Thank you for Godly leadership in tough times.

  • http://www.goodhonestdollar.com/ Andrew

    Having never personally been in a position of business leadership before, I can’t say that I know how you feel – I can only imagine.

    Having to let good people go in tough times certainly could not be any fun for anyone – them or you.

    I suppose the only consolation is that although the labor market may be tough now, many of the people you let go now will move on to different things and start new adventures and experiences in their corporate life.

  • http://www.goodhonestdollar.com Andrew

    Having never personally been in a position of business leadership before, I can’t say that I know how you feel – I can only imagine.

    Having to let good people go in tough times certainly could not be any fun for anyone – them or you.

    I suppose the only consolation is that although the labor market may be tough now, many of the people you let go now will move on to different things and start new adventures and experiences in their corporate life.

  • http://building-his-body.blogspot.com/ Anne Lang Bundy

    Mike, I seem to recall your remark a couple of weeks back that you forgot about your plans to spend a few days off work with family, and saw it as proof for the need to take those days off. I too am grateful for the moments in which God gives you rest from the burden you’re carrying.

    Brennan, you’re very welcome. Does anything other than God’s Word comfort our souls in affliction the way music does?

    Lord, thank You for Your promises—
    of perfect peace for the mind stayed upon You, of providing all we need as we seek first Your kingdom and righteousness, and of working good in all things for those who love You. Please grant rest, peace and faith to my brothers and sisters at Thomas Nelson. Please use whatever pain this situation causes to increase dependence on You.

  • http://building-his-body.blogspot.com/ Anne Lang Bundy

    Mike, I seem to recall your remark a couple of weeks back that you forgot about your plans to spend a few days off work with family, and saw it as proof for the need to take those days off. I too am grateful for the moments in which God gives you rest from the burden you’re carrying.

    Brennan, you’re very welcome. Does anything other than God’s Word comfort our souls in affliction the way music does?

    Lord, thank You for Your promises—
    of perfect peace for the mind stayed upon You, of providing all we need as we seek first Your kingdom and righteousness, and of working good in all things for those who love You. Please grant rest, peace and faith to my brothers and sisters at Thomas Nelson. Please use whatever pain this situation causes to increase dependence on You.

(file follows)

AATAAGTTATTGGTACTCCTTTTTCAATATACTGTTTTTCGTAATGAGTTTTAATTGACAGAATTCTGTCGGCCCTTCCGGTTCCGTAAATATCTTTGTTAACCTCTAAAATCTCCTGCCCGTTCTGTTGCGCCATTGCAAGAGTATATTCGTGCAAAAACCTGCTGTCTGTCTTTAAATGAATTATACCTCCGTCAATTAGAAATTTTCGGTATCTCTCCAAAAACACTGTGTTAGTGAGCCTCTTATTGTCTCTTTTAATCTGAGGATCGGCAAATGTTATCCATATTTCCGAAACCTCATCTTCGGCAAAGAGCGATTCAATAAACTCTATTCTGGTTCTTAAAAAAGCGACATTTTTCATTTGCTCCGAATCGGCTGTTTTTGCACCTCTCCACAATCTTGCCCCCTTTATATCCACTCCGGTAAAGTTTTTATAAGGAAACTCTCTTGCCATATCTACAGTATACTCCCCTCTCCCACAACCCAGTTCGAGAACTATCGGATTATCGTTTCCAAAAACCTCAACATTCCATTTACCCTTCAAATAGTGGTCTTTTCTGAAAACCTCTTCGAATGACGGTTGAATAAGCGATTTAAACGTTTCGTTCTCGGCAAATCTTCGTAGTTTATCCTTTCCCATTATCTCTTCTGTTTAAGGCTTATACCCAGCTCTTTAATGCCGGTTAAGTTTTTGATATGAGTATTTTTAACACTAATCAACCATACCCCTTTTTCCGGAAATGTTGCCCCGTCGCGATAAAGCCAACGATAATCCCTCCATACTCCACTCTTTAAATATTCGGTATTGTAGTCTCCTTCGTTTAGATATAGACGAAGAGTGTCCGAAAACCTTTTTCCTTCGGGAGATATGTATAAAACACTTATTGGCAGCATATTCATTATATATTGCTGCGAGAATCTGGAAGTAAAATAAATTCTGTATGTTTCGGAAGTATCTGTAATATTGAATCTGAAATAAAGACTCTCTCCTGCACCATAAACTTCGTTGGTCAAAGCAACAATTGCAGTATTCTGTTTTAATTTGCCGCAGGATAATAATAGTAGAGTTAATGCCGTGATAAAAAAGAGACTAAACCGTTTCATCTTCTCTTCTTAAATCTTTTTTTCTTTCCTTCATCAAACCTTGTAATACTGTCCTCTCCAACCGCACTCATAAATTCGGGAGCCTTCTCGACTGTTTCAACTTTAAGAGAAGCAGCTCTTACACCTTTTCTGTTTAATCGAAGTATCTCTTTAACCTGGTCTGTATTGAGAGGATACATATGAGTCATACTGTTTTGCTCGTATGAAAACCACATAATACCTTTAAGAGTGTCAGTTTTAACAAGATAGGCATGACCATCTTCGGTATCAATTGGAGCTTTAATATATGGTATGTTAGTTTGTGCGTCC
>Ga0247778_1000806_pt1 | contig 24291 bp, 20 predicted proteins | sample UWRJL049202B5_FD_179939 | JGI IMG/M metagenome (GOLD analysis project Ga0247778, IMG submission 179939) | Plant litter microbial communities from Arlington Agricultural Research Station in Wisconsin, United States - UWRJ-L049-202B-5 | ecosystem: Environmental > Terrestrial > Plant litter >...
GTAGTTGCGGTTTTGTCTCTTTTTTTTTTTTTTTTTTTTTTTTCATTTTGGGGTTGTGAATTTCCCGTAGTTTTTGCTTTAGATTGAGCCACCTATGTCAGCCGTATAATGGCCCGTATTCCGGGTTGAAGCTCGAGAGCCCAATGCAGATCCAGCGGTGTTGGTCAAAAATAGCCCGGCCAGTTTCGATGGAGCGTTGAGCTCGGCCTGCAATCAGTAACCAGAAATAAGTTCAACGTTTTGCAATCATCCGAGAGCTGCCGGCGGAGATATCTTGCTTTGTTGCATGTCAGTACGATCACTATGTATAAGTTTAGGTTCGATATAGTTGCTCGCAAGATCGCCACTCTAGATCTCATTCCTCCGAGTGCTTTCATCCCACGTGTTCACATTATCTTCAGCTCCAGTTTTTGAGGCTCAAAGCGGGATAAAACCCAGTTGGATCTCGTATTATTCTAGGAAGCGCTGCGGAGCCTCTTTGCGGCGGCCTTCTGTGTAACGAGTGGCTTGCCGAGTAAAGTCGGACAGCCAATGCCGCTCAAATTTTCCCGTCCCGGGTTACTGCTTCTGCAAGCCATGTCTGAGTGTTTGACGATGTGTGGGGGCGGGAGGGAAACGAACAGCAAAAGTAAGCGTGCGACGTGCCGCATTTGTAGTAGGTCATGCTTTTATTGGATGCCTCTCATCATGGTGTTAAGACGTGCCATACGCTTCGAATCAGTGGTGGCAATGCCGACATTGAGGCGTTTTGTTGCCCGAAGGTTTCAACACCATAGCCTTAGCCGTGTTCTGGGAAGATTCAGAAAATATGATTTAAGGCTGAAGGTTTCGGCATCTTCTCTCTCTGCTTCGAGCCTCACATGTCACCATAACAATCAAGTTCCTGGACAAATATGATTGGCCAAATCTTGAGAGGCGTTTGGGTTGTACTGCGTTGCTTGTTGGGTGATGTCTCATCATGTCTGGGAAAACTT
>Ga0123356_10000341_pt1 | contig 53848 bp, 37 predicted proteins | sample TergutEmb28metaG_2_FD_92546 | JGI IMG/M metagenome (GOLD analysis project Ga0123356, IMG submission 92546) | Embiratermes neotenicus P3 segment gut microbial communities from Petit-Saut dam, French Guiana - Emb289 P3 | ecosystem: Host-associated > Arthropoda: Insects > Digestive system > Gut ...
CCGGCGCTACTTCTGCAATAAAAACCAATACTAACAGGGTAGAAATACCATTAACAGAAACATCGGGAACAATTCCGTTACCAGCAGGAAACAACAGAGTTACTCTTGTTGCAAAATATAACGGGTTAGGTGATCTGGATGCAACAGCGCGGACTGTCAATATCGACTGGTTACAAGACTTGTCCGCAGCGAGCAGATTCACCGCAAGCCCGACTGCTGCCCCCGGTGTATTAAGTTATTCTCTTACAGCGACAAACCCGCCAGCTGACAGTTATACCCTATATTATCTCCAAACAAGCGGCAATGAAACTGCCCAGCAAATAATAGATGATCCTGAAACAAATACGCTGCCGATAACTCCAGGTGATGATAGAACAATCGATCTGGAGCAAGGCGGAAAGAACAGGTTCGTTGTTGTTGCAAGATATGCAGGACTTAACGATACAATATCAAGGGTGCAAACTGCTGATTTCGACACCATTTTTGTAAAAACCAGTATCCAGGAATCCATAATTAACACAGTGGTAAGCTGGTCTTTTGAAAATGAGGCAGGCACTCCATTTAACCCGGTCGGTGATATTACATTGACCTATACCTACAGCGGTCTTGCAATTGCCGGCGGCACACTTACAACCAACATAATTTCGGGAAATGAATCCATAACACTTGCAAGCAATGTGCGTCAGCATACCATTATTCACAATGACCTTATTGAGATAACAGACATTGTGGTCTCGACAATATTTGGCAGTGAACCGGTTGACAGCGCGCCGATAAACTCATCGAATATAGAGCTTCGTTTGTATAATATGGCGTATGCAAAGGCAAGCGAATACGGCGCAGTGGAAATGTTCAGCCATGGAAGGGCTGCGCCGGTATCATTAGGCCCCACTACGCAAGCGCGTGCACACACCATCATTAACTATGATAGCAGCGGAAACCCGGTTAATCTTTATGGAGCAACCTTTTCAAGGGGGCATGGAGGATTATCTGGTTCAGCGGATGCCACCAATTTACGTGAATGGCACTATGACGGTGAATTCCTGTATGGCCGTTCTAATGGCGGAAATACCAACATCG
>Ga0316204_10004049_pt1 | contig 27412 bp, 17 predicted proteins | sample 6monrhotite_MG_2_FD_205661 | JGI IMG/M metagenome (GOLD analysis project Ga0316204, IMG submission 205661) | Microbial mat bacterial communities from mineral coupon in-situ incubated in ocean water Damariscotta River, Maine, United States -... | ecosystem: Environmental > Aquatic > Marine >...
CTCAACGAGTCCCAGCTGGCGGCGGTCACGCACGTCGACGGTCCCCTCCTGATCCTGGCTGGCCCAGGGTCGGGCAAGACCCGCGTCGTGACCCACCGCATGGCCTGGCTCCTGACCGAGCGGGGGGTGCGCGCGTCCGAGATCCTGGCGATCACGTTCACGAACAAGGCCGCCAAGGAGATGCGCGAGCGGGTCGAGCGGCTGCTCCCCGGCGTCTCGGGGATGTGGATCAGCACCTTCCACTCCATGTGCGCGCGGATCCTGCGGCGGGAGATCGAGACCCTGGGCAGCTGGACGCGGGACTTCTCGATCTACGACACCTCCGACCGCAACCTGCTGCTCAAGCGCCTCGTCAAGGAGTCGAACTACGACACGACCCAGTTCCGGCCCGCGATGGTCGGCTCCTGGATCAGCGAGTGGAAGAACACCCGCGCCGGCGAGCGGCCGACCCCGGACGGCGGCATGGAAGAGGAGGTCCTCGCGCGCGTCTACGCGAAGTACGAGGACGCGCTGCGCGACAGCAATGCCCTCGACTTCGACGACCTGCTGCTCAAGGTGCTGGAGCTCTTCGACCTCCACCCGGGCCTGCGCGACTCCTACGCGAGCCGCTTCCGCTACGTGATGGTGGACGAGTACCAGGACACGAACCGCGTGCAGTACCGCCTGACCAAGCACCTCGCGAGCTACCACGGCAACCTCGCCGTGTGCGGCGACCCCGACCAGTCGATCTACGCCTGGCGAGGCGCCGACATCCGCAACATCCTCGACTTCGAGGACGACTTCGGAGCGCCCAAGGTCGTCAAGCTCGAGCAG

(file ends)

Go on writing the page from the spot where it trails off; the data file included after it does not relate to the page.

• http://www.goldenkeyesparsons.com/ Golden Keyes Parsons

    I am a new author with Thomas Nelson, but seasoned in the very tough ups and downs of life, and particularly in the losing of a career. I am grieved that our company is having to go through this, but also know that God is faithful. Please know that my prayers are with all of you during these difficult days.

  • http://www.goldenkeyesparsons.com Golden Keyes Parsons

    I am a new author with Thomas Nelson, but seasoned in the very tough ups and downs of life, and particularly in the losing of a career. I am grieved that our company is having to go through this, but also know that God is faithful. Please know that my prayers are with all of you during these difficult days.

  • John Young

    Much of what attracted me to an interest in publishing was the passion of TNP employees. It was more than a numbers game. Guys like Victor Oliver would argue for a title to be released because “the Body needed it.” It’s a different industry today often appealing to a different and fast moving audience. While some would argue many books are a non essential purchase subject to the economy I cherish memories of lives changed by your catalog. In 2006 only 10 authors sold more than 1 million books. So this adjustment in customer perception of true value has been a changing dynamic long before the economy forced your decision. I hope the result is we all think smarter and deliver “must have” titles that people keep around forever. Truth is our customer needs our product in most cases now more than ever. You’ve done this long enough to come to solid conclusions Mike. Perhaps one idea is to adjust the hardback to trade paper ratio and hope to impact more lives with a better price. My fear is when people stop thinking of books, it’s harder than ever to win them back as customers.

  • John Young

    Much of what attracted me to an interest in publishing was the passion of TNP employees. It was more than a numbers game. Guys like Victor Oliver would argue for a title to be released because “the Body needed it.” It’s a different industry today often appealing to a different and fast moving audience. While some would argue many books are a non essential purchase subject to the economy I cherish memories of lives changed by your catalog. In 2006 only 10 authors sold more than 1 million books. So this adjustment in customer perception of true value has been a changing dynamic long before the economy forced your decision. I hope the result is we all think smarter and deliver “must have” titles that people keep around forever. Truth is our customer needs our product in most cases now more than ever. You’ve done this long enough to come to solid conclusions Mike. Perhaps one idea is to adjust the hardback to trade paper ratio and hope to impact more lives with a better price. My fear is when people stop thinking of books, it’s harder than ever to win them back as customers.